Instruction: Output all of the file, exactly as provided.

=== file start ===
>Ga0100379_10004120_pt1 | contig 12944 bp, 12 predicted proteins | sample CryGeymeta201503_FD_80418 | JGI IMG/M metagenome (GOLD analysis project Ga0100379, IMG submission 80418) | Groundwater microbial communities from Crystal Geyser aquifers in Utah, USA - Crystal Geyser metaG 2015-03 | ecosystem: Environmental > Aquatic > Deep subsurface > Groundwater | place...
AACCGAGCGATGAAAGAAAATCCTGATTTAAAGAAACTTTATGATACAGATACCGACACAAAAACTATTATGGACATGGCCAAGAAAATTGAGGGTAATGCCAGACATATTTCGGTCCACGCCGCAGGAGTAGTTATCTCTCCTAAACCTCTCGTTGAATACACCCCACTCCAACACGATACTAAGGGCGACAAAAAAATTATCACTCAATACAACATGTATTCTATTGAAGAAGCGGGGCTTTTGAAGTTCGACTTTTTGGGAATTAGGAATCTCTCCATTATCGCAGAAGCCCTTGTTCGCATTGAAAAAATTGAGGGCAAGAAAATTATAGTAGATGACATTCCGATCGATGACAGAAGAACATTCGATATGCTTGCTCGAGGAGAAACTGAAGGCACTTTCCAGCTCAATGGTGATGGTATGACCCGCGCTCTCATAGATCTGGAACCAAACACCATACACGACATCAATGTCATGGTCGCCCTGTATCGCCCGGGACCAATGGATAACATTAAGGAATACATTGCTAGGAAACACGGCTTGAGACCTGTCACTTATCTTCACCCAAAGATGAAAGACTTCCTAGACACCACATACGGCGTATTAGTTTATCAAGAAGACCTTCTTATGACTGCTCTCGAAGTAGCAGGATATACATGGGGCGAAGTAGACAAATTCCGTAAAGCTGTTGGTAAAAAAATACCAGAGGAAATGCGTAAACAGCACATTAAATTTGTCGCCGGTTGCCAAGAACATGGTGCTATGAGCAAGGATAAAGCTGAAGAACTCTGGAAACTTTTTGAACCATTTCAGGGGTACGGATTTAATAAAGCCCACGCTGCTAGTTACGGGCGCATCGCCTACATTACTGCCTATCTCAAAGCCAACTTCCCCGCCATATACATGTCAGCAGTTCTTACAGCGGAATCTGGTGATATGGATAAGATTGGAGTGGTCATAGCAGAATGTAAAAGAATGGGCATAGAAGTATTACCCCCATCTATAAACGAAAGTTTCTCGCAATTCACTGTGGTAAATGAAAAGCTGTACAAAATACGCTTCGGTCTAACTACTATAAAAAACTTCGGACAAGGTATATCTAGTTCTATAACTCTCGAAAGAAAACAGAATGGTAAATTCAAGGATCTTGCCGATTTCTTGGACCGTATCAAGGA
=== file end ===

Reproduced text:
>Ga0100379_10004120_pt1 | contig 12944 bp, 12 predicted proteins | sample CryGeymeta201503_FD_80418 | JGI IMG/M metagenome (GOLD analysis project Ga0100379, IMG submission 80418) | Groundwater microbial communities from Crystal Geyser aquifers in Utah, USA - Crystal Geyser metaG 2015-03 | ecosystem: Environmental > Aquatic > Deep subsurface > Groundwater | place...
AACCGAGCGATGAAAGAAAATCCTGATTTAAAGAAACTTTATGATACAGATACCGACACAAAAACTATTATGGACATGGCCAAGAAAATTGAGGGTAATGCCAGACATATTTCGGTCCACGCCGCAGGAGTAGTTATCTCTCCTAAACCTCTCGTTGAATACACCCCACTCCAACACGATACTAAGGGCGACAAAAAAATTATCACTCAATACAACATGTATTCTATTGAAGAAGCGGGGCTTTTGAAGTTCGACTTTTTGGGAATTAGGAATCTCTCCATTATCGCAGAAGCCCTTGTTCGCATTGAAAAAATTGAGGGCAAGAAAATTATAGTAGATGACATTCCGATCGATGACAGAAGAACATTCGATATGCTTGCTCGAGGAGAAACTGAAGGCACTTTCCAGCTCAATGGTGATGGTATGACCCGCGCTCTCATAGATCTGGAACCAAACACCATACACGACATCAATGTCATGGTCGCCCTGTATCGCCCGGGACCAATGGATAACATTAAGGAATACATTGCTAGGAAACACGGCTTGAGACCTGTCACTTATCTTCACCCAAAGATGAAAGACTTCCTAGACACCACATACGGCGTATTAGTTTATCAAGAAGACCTTCTTATGACTGCTCTCGAAGTAGCAGGATATACATGGGGCGAAGTAGACAAATTCCGTAAAGCTGTTGGTAAAAAAATACCAGAGGAAATGCGTAAACAGCACATTAAATTTGTCGCCGGTTGCCAAGAACATGGTGCTATGAGCAAGGATAAAGCTGAAGAACTCTGGAAACTTTTTGAACCATTTCAGGGGTACGGATTTAATAAAGCCCACGCTGCTAGTTACGGGCGCATCGCCTACATTACTGCCTATCTCAAAGCCAACTTCCCCGCCATATACATGTCAGCAGTTCTTACAGCGGAATCTGGTGATATGGATAAGATTGGAGTGGTCATAGCAGAATGTAAAAGAATGGGCATAGAAGTATTACCCCCATCTATAAACGAAAGTTTCTCGCAATTCACTGTGGTAAATGAAAAGCTGTACAAAATACGCTTCGGTCTAACTACTATAAAAAACTTCGGACAAGGTATATCTAGTTCTATAACTCTCGAAAGAAAACAGAATGGTAAATTCAAGGATCTTGCCGATTTCTTGGACCGTATCAAGGA